Images: BitTorrent and the author
In November, I wrote a story that used the word "BitTorrent" as a verb to mean to pirate digital content, and quickly received an email from Christian Averill, the communications director for BitTorrent the noun: a 140-person company in San Francisco. He wrote me to set the record straight: BitTorrent does not equal piracy. That's the message BitTorrent is now spreading at SXSW this year, where it's hosted a chill party and passed out swag with its meme-worthy slogan: "BitTorrent Is Not a Crime.”
"It's not a verb meaning to steal—but it has become one," VP of Marketing Matt Mason told me as we sat, along with Averill, drinking beers at a picnic table at the BitTorrent meetup. Mason's been working hard to draw attention to the uses of the BT protocol and client that are above bar, pushing relatively new products like the (legal) artist content in BitTorrent Bundles, a live video streaming service and app, and Sync, a server-free (and thus, NSA-proof) alternative to cloud storage like Dropbox.
It turns out Edward Snowden's bombshell leaks and the subsequent public interest in private data were very good for business at BitTorrent, which is now growing at a rapid clip. And the company's not afraid to play the NSA card to position themselves as good guys. Stickers that say “People Not Servers,” and “Protecting You From The NSA Since 2013,” are helping to reposition BitTorrent as a way to avoid government spooks and champion the free web, rather than, say, as a way to help pirates pillage content and rob artists (and giant movie studios and record companies) of their share.
When I asked Mason if BitTorrent, beloved by engineers and despised by Big Content, was a protocol, a business, a peer-to-peer technology, a product, or whatnot, he said "yes." Mainly, it's a decentralized way to move and store gigantic amounts of data around the internet peer-to-peer, without servers. The list of major data-heavy institutions that use it is long, and includes Facebook, Twitter, Wikipedia, Wall Street, eBay, and the Human Genome Project.
These business clients are BitTorrent's bread and butter, and Mason said he expects demand to increase as A) the Internet of Things takes off and even more data starts to flood the web in unwieldy quantities, and B) regular folks start caring about whether or not their personal data is sitting on a corporate server that some government can access.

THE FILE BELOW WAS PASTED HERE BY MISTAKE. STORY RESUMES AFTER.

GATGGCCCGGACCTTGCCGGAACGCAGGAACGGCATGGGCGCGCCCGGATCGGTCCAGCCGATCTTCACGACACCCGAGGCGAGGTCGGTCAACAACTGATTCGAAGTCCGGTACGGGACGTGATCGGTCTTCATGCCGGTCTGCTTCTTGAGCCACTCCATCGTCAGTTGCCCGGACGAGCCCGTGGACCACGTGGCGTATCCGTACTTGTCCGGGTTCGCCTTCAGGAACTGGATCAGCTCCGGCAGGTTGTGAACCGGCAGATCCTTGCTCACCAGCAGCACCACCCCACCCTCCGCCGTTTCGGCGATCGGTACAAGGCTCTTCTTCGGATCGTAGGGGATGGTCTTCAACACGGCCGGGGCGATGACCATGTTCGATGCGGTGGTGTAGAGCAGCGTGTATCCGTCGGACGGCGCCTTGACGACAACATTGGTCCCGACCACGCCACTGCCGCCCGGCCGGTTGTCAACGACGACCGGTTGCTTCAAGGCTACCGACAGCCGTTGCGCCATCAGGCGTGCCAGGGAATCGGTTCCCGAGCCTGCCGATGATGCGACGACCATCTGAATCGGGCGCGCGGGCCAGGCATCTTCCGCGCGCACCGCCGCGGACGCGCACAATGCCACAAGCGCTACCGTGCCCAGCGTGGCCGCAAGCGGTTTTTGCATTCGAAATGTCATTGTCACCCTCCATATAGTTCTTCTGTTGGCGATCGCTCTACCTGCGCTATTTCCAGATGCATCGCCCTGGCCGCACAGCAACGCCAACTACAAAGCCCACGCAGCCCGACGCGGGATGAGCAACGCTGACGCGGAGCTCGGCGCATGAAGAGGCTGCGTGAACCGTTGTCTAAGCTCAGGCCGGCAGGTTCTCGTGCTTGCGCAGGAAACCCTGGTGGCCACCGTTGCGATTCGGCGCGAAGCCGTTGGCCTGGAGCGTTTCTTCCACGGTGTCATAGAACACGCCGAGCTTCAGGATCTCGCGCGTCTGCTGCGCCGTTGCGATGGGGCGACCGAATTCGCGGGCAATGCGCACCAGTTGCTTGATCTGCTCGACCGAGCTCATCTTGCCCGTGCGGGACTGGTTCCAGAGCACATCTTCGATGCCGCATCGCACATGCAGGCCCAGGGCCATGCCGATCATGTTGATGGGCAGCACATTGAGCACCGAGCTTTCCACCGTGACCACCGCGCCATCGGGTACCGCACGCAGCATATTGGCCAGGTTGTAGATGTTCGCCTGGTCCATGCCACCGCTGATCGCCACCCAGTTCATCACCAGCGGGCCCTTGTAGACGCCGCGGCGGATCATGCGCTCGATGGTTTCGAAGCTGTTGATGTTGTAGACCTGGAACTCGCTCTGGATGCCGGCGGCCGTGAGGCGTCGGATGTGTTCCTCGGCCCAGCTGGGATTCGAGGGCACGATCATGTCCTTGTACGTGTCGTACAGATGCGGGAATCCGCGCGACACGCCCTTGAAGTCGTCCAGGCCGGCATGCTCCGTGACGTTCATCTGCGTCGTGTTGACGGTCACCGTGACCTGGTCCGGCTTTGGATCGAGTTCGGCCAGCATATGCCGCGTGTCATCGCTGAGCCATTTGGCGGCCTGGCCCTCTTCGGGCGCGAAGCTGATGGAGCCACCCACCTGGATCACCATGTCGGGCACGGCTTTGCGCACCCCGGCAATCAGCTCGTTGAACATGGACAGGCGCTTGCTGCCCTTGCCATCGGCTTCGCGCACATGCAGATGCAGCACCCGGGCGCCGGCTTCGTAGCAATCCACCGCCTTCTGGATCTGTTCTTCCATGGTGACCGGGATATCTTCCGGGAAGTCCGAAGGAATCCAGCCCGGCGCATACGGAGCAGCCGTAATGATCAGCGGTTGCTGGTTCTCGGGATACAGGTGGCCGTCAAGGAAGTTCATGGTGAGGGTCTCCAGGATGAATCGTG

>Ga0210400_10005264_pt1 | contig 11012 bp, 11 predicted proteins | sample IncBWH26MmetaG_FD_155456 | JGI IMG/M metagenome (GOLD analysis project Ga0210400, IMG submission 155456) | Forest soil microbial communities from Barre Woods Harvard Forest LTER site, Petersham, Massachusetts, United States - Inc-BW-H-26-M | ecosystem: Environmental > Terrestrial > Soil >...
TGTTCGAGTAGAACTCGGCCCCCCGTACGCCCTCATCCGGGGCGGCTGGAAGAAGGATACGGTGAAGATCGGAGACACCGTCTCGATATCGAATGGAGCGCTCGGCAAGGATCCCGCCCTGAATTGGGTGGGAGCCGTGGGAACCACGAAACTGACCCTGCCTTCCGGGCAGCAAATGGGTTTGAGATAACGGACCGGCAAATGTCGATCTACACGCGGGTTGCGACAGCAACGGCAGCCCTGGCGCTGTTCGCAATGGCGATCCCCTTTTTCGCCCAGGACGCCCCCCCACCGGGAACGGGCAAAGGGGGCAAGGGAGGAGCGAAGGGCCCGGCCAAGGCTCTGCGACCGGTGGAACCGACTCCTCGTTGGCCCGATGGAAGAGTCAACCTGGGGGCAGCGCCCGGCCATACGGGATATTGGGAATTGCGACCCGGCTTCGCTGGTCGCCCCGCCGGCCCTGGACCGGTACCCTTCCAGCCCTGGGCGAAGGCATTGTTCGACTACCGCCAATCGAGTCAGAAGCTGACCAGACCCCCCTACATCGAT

Once your data's on the cloud it's vulnerable to an NSA swoop, even with encryption; sharing the burden among the plethora of devices distributes and democratizes storage, so to speak. "The aggregate of all the laptops and mobile devices in the world is much bigger than any server farm," Mason said. BitTorrent’s now busy doubling down on the anti-surveillance zeitgeist by launching a server-less chat client, which was announced in September and is still in development.
Mason with Young Guru, Jay-Z's sound engineer and mixer
That's all well and good, but it doesn't mean people aren't still using the technology to illegally download loads of music, movies, and TV. They are. Of the most popular 10,000 pieces of content downloaded through the BitTorrent protocol, none was being offered legally, according to a report last year by anti-piracy firm NetNames. To this, the company falls back on the trusty "we can't control what people do" defense. It's also made an effort to offer legit alternatives, like its download bundles, which contain things like DRM-free music, behind-the-scenes and deleted content from feature films, and audiobook extras.
Like so many others, it's an attempt to put money in creators' pockets—basically to fix the very problem that BitTorrent is sometimes blamed for exacerbating. Artists sign up and post content direct to the site, and the company’s experimenting with a “pay gate” model by which an artist can decide how much to charge for their media package, or a single piece of content, or however they want to cut it.
While law enforcement and internet service providers and even VPNs remain skittish about the torrent protocol, the company continues to make a serious effort to shake a bad image. Between feeding artists, fighting the government, and "making the internet better," the BitTorrent gang pitches their software as a solution for the future, not a problem. At the end of the day, Mason told me, it's "a page and a half of code."